The next line tells Google Map not to zoom the map when we scroll while the map is active. That gets annoying on large maps that take up much of the screen real estate.

In the next section of the render function we’ve chosen to add some controls to the map in the form of MapTypeControls and ZoomControl. That’s the stuff on the google map shown in the image below:

Google Maps Controls


  • Line 43 actually creates the google map with our arguments and places it in the map variable.
  • Line 46 creates the marker array, line 50–54 adds the markers, and line 57 centers the map among the markers.
  • Lines 63–65 creates the info windows we’ll see when the map markers are clicked. We’ll get the actual content for those info windows from our HTML – in this case the page template we’ll be modifying.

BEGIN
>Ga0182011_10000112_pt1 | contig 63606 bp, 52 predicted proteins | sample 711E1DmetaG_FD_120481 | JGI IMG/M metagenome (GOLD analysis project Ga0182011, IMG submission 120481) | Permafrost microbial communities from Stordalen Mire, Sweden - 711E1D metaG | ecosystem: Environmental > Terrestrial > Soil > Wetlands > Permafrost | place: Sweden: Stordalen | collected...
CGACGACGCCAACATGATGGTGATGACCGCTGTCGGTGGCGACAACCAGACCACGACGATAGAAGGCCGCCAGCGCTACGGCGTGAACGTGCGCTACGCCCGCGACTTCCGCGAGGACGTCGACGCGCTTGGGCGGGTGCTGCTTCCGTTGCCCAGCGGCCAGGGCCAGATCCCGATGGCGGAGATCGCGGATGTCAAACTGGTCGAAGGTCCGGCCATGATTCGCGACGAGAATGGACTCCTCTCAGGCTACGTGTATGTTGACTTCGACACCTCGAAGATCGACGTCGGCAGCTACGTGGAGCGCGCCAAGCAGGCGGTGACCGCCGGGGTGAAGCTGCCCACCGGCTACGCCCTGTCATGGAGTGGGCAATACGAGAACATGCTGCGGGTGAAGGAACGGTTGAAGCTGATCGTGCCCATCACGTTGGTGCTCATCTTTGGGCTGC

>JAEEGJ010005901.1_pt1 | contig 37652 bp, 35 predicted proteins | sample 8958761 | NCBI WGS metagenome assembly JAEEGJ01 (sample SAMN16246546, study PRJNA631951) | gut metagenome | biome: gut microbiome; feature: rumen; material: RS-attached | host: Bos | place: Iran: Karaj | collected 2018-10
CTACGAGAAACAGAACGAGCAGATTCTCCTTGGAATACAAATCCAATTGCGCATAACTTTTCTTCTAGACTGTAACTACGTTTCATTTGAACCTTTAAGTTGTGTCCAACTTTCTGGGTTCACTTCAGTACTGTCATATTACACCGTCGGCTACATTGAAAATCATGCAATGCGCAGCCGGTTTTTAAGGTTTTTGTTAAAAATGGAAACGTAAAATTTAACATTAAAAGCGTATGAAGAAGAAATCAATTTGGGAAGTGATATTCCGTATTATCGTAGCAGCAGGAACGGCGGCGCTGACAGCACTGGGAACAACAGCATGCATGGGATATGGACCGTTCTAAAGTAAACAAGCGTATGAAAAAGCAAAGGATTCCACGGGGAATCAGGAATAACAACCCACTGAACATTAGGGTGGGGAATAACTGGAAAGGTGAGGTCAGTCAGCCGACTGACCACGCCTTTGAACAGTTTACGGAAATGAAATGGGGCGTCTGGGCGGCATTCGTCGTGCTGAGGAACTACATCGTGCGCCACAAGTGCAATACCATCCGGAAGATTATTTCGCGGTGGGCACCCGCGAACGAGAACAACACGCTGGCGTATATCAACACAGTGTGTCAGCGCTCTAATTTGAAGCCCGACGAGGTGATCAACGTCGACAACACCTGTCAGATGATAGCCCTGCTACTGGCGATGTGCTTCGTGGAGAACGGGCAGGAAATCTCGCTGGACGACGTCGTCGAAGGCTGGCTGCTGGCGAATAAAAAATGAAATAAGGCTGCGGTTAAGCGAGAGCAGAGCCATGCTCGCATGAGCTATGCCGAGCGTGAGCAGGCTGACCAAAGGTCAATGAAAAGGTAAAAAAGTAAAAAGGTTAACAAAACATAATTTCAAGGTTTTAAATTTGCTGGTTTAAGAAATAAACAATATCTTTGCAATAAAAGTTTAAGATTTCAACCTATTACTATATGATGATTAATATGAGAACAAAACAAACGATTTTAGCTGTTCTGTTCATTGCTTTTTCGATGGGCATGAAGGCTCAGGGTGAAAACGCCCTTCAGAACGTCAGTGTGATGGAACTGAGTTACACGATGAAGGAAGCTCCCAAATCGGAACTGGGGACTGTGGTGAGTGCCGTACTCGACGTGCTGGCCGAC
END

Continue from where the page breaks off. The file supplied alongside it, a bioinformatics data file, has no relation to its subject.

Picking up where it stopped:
• Lines 81–114 handles the infobox events, in particular it does the following:
    • Line 84: Sets where the marker is placed on the map (according to Lat/Lng of marker from ACF field location)
    • Line 87: Sets the custom image used for the icon and stores it in a variable called $listImage
    • Lines 90–94: Creates the marker for each listing and sets the properties for each marker, including position on the map, which map to use, and the icon
    • Line 97: Adds the marker to the overall marker array
    • Lines 103–114: Controls how the info window reacts when a user clicks on it, or uses the X to close the window, or clicks off the window, or clicks on another marker, or back on the map

Centering the Map

Because we’re using multiple markers on the map we can’t just set the map center location, because the marker locations are dynamic.

  • Lines 134–159 will help us get the bounds of the marker locations and then set the center of the map to the geographic center of those locations. Thankfully, the google maps API has built-in functions for that based on our geocoded locations from the ACF maps fields.